Tens of thousands of Tennessee students are starting to look at a new plan that would give them free tuition at the state's two-year community and technical colleges beginning in 2015.
The plan, called The Tennessee Promise, was outlined Monday night by Governor Bill Haslam in his annual State of the State address to lawmakers on Capitol Hill.
Most observers say the initiative was the highlight of Mr. Haslam's address, drawing praise from Republicans, Democrats, and state education officials.
Several students at Nashville's Glencliff High School told News 2 it might change how they look at what they do after high school, but many of the seniors had not learned yet they would not be eligible.
A spokesperson for the governor's office Tuesday afternoon said the Tennessee Promise of free tuition would begin in 2015 for incoming freshman.
Sophomores at the two year schools in 2015 would not be able to participate for one year in the plan according to spokesperson Dave Smith, but he indicated they would still be eligible for a variety of other state aid or scholarship programs.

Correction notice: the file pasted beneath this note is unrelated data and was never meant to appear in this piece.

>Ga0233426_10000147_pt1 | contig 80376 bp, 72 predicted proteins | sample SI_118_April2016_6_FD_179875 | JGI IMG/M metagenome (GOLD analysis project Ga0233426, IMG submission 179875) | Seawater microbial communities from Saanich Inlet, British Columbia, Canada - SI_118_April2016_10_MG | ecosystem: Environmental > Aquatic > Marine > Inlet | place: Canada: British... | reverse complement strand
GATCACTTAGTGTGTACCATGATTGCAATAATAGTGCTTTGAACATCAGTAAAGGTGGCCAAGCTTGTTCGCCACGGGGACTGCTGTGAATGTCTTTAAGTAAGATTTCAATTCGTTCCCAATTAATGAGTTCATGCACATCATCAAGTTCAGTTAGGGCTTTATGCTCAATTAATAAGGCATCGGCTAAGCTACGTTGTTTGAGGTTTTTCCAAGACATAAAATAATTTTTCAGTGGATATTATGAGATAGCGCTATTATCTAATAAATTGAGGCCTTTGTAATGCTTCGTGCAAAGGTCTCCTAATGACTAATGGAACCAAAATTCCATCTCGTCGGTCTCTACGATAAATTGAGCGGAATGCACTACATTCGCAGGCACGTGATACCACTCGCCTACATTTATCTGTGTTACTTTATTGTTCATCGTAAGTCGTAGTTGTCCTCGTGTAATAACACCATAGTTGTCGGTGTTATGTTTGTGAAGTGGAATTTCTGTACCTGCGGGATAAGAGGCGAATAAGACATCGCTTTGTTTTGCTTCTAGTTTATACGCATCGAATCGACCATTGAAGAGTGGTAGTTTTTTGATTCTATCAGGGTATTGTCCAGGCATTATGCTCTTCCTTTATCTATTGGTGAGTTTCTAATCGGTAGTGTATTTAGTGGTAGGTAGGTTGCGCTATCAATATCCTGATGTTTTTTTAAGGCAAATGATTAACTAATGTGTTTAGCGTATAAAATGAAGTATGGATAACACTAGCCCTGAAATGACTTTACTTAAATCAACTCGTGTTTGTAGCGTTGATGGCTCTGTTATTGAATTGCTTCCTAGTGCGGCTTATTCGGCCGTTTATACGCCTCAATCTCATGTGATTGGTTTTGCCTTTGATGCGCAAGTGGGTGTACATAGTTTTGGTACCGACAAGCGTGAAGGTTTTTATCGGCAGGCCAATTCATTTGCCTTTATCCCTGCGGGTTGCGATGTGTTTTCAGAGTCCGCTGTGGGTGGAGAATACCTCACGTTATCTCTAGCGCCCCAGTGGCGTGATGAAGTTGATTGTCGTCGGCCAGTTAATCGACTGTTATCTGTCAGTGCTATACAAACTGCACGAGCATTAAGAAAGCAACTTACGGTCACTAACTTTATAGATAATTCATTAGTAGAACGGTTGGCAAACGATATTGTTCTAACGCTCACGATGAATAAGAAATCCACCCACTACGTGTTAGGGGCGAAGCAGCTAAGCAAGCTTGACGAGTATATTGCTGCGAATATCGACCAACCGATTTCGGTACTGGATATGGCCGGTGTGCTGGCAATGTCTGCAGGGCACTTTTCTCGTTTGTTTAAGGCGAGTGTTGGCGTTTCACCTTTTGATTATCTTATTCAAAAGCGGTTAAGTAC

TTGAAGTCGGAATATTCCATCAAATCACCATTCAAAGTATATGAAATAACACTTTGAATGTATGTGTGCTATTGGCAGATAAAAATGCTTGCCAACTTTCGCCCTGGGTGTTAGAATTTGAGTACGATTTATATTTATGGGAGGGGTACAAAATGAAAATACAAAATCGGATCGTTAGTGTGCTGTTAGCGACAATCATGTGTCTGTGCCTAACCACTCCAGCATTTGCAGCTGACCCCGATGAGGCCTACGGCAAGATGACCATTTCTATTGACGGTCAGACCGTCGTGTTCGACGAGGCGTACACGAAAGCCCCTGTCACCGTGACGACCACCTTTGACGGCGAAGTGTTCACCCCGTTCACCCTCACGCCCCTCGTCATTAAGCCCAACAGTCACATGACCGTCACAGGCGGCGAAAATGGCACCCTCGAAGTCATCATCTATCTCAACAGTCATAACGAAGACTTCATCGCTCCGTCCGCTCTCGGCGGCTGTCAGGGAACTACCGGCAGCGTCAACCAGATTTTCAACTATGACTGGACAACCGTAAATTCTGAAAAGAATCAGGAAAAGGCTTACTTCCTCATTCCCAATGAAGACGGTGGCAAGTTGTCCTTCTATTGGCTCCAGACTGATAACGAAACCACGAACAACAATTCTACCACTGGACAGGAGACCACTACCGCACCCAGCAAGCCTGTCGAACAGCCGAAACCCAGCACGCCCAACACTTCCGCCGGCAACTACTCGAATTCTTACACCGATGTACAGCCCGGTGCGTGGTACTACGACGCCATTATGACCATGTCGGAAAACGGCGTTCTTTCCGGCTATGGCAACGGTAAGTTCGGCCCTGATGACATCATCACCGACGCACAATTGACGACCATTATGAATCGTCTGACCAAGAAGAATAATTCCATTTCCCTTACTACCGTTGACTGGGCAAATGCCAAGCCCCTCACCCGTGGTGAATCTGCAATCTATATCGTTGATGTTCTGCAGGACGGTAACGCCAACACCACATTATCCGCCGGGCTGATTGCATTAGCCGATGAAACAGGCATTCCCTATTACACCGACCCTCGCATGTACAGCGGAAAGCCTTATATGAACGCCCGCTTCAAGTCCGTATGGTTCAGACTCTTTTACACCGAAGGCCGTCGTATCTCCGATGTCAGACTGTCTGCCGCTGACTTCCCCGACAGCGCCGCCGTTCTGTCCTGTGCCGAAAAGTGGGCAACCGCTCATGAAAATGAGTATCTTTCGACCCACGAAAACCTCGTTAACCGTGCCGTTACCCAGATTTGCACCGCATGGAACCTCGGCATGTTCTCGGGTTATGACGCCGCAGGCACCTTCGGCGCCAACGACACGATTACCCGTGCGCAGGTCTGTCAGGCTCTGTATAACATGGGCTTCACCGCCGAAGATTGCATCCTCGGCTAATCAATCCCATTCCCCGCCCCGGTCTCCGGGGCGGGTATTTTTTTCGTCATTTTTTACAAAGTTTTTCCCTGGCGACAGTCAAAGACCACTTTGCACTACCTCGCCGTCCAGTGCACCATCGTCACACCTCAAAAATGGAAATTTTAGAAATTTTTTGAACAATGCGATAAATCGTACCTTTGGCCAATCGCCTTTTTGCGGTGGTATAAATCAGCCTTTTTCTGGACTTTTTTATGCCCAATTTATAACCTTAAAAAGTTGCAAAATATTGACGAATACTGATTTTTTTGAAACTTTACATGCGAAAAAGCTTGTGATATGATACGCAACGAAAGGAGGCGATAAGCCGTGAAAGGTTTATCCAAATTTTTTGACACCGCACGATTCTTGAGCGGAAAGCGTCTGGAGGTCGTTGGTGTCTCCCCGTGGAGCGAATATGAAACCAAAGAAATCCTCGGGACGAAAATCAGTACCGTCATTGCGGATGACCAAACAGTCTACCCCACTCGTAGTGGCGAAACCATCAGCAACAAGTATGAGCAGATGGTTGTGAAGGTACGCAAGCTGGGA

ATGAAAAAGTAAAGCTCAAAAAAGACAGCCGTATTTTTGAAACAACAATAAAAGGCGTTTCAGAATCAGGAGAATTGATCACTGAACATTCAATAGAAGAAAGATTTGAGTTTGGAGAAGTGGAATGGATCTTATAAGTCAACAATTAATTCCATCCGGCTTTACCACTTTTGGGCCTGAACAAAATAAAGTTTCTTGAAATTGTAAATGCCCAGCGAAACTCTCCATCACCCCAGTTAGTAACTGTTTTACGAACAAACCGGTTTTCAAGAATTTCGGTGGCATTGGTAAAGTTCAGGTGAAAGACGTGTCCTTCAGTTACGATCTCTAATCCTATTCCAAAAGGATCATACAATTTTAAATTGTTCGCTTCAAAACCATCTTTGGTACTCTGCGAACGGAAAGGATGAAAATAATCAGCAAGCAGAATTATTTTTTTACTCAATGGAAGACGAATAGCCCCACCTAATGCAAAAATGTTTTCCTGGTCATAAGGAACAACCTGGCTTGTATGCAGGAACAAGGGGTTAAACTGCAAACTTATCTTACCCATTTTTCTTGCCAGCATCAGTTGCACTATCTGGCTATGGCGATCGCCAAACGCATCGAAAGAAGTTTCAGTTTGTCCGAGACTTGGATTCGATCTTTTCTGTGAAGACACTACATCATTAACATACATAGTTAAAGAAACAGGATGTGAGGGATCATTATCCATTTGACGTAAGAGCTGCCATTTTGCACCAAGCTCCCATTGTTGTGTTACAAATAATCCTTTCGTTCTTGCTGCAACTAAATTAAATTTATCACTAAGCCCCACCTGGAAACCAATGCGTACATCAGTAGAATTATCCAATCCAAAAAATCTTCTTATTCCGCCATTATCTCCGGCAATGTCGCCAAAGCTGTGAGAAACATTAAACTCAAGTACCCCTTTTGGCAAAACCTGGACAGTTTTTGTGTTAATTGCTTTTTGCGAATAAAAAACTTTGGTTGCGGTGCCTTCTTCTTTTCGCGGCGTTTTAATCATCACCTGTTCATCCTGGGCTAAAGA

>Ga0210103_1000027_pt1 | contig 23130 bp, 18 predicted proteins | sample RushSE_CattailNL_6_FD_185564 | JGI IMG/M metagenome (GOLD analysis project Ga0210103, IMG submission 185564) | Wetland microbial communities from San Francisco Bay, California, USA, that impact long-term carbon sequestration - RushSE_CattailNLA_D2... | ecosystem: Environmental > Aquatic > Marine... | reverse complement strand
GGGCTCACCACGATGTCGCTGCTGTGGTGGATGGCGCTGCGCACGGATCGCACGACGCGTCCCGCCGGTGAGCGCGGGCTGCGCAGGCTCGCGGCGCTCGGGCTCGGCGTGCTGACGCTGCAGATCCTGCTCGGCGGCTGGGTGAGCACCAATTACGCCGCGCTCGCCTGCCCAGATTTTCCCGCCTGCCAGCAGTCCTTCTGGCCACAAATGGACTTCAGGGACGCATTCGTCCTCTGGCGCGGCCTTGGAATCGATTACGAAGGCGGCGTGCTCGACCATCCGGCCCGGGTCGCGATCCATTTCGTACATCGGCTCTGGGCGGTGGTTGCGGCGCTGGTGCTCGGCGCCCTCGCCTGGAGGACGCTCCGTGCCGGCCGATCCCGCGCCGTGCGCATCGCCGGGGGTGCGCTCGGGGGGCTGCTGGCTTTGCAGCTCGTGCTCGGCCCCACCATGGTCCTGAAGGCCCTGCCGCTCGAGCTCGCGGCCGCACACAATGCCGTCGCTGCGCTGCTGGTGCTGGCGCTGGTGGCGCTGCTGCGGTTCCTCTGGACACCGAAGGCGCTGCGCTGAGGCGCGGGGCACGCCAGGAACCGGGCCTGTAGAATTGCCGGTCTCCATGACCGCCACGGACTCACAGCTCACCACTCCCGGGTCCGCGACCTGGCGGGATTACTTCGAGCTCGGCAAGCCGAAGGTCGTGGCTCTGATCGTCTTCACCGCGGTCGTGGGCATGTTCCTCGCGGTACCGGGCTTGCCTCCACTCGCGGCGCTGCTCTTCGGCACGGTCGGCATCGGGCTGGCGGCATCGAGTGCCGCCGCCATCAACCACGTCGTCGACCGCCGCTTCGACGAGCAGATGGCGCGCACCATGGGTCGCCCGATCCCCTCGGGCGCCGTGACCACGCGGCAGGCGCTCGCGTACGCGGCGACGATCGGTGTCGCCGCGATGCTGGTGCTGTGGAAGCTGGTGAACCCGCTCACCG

The state estimates that 25,000 students, or about 40% of graduates each year, will apply when the program launches with the graduating class of 2015.
The Web site estimates the cost of the program will be around $34 million annually.
Paying for it would come from transferring $300 million from reserves of the Tennessee Lottery to create an endowment.
Another provision of the Tennessee Promise would lower the lottery's Hope Scholarship from $4,000 annually to $3,000 for freshman and sophomores, but increase it from $4,000 to $5,000 for juniors and senior.
Glencliff High School guidance counselor Paul Leddy called the lottery change an “incentive” to get students to graduate from college.